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shallotsI always find gardens exciting but this week they excelled, handing me a raft of interesting surprises. The first was in the vegetable garden.

Spring in my part of the country was non existent last year with heavy, persistent rain and bitingly cold temperatures. With summer refusing to arrive until mid February, I watched with dismay as my usually robust, cold-tolerant shallots grew bright green tops then simply rotted in the ground. Fearing I wouldn't have even enough bulbs to replant next spring, I popped several more into the ground part way through December. And lo and behold, when I checked on them this week, these usually long season vegetables (normally planted in early September and pulled from the ground at the start of autumn) were a perfectly decent size. And they'd put on all this growth in just 12 weeks! It's really taught me not to get stuck in my ways. From now on, I won't be planting my shallots until November (or later, if conditions look wet and cold).

My next delight was discovered at a friend's house. Glorious bright red blooms born on slender, long stems were showing off around the edge of his deck. I felt I should recognise these plants but couldn't place them. When I enquired, my friend told me they were narines. “Nerines!” I exclaimed. “But nerines are pink!” Yes, they are pink but it turns out they come in a range of other colours, too, from golden yellow and tangerine to salmon pink and white. The ones I was enjoying were almost certainly Fothergill minor.

Nerines are a boon for time-pressed gardeners like me because they thrive on 'lack of disturbance' (a rather swanky term for 'plant and forget'!). Better still, they enjoy a really hot, dry spot so if you don't have time to water, no problem. My pink nerines grow in a particularly neglected patch at the foot of some native trees, in ground as dry as dust. They bloom faithfully in autumn and there are more and more each year as they divide. I particularly enjoy them because they are so distinctive among they usual orangy-browns of autumn.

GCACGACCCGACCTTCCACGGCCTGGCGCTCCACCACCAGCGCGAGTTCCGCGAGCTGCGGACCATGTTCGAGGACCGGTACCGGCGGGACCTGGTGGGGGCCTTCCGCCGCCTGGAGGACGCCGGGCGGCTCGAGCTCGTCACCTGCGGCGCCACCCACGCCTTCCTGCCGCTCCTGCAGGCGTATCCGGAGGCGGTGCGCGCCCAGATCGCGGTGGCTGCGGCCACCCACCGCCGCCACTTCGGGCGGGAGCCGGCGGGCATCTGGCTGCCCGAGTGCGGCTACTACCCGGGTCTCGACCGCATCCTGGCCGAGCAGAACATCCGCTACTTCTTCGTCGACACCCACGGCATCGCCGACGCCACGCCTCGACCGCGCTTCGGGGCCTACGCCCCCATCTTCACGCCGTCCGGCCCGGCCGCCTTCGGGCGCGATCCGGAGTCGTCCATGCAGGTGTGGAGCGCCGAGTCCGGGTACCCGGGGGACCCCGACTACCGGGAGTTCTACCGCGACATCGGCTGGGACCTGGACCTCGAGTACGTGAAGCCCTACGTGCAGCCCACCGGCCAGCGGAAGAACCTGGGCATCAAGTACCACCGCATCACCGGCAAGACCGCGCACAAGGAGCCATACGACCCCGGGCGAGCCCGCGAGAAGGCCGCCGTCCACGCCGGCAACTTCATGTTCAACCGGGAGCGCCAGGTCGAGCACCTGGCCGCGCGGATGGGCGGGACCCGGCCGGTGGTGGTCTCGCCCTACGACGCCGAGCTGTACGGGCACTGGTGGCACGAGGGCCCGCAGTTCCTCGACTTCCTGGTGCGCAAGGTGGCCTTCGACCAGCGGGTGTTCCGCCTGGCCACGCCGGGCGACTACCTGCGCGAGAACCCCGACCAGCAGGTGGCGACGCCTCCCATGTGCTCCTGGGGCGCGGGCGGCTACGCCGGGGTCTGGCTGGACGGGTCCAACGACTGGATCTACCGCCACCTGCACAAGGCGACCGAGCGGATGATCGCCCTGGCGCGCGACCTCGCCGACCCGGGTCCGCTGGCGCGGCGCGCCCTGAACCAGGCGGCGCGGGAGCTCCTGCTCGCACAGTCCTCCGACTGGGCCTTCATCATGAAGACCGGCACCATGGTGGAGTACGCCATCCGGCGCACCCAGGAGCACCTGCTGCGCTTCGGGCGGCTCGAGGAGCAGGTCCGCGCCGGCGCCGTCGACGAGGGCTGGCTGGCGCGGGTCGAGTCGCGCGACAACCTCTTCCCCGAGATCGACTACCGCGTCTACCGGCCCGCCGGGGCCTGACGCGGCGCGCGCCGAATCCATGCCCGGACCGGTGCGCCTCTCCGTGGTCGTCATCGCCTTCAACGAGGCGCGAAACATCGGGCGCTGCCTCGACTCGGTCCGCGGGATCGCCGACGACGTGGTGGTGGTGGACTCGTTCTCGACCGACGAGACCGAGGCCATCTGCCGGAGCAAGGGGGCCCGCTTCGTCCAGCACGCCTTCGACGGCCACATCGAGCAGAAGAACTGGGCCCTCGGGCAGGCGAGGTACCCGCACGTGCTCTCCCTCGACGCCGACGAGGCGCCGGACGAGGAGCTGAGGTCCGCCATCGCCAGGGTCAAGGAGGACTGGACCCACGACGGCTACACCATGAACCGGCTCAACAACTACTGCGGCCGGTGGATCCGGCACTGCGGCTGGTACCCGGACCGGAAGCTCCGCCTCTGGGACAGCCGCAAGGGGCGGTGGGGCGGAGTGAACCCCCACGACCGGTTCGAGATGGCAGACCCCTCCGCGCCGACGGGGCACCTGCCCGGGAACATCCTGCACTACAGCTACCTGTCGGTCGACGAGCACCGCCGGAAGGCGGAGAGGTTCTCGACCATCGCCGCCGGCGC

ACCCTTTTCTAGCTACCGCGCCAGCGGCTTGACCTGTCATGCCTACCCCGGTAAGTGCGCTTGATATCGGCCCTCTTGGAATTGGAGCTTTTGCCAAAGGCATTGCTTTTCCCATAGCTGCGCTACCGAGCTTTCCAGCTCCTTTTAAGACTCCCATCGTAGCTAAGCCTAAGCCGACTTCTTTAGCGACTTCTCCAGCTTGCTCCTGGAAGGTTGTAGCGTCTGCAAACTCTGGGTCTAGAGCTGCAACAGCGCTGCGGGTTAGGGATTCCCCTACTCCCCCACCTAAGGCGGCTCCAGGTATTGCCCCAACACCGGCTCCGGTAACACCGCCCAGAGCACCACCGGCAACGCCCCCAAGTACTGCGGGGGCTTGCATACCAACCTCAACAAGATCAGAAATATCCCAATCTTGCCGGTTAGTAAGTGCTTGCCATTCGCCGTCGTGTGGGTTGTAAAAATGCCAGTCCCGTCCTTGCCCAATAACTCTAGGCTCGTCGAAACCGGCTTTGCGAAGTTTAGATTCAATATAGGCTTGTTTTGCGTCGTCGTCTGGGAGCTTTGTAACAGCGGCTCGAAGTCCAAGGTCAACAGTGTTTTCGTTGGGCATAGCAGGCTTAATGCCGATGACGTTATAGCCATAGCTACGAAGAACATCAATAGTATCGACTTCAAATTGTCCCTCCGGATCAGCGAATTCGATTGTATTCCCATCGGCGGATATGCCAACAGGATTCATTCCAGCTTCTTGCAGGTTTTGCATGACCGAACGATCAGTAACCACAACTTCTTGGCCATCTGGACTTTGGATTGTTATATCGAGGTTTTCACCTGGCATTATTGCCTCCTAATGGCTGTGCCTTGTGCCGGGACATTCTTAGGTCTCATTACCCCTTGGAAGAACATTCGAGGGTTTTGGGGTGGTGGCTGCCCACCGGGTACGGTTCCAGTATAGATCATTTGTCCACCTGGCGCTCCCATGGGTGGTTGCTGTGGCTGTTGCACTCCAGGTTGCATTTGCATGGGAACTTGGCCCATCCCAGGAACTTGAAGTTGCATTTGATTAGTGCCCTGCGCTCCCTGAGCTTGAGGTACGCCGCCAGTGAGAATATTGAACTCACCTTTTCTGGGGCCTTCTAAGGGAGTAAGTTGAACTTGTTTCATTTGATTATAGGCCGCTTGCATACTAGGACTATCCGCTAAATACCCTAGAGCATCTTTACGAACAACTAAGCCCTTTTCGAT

Nerines can be planted any time from autumn through until early winter. Some are less hardy than others but this is compensated for by the fact that they can be tucked under sheltering hedges and the eves of the house on the sunny side.

My last dash of excitement came via my neighbour's garden. I live in a region where rata flowers profusely from mid December until early January and I wouldn't be without it. But I also have a hankering for the red flowers of pohutakawa backed by dusky, soft-green leaves. Of course, It's much too cold here for them in the south so when I spotted Metrosideros Excelsa Mmstral (the Mistral Pohutakawa) I thought all my Christmases had come at once. It turns out this tidy, upright tree is a natural hybrid of Pohutakawa and Rata with the hardiness and slower growing characteristics of the latter. Although I don't imagine I'll be requiring the tree I buy to put up with too much drought here in the Catlins, it can apparently handle dry conditions.

Every day, there's a discovery to be made in the garden, so much so that, dedicated travelaholic though I am, I often find as much novelty in my own backyard as I do in some far flung country on the other side of the world!

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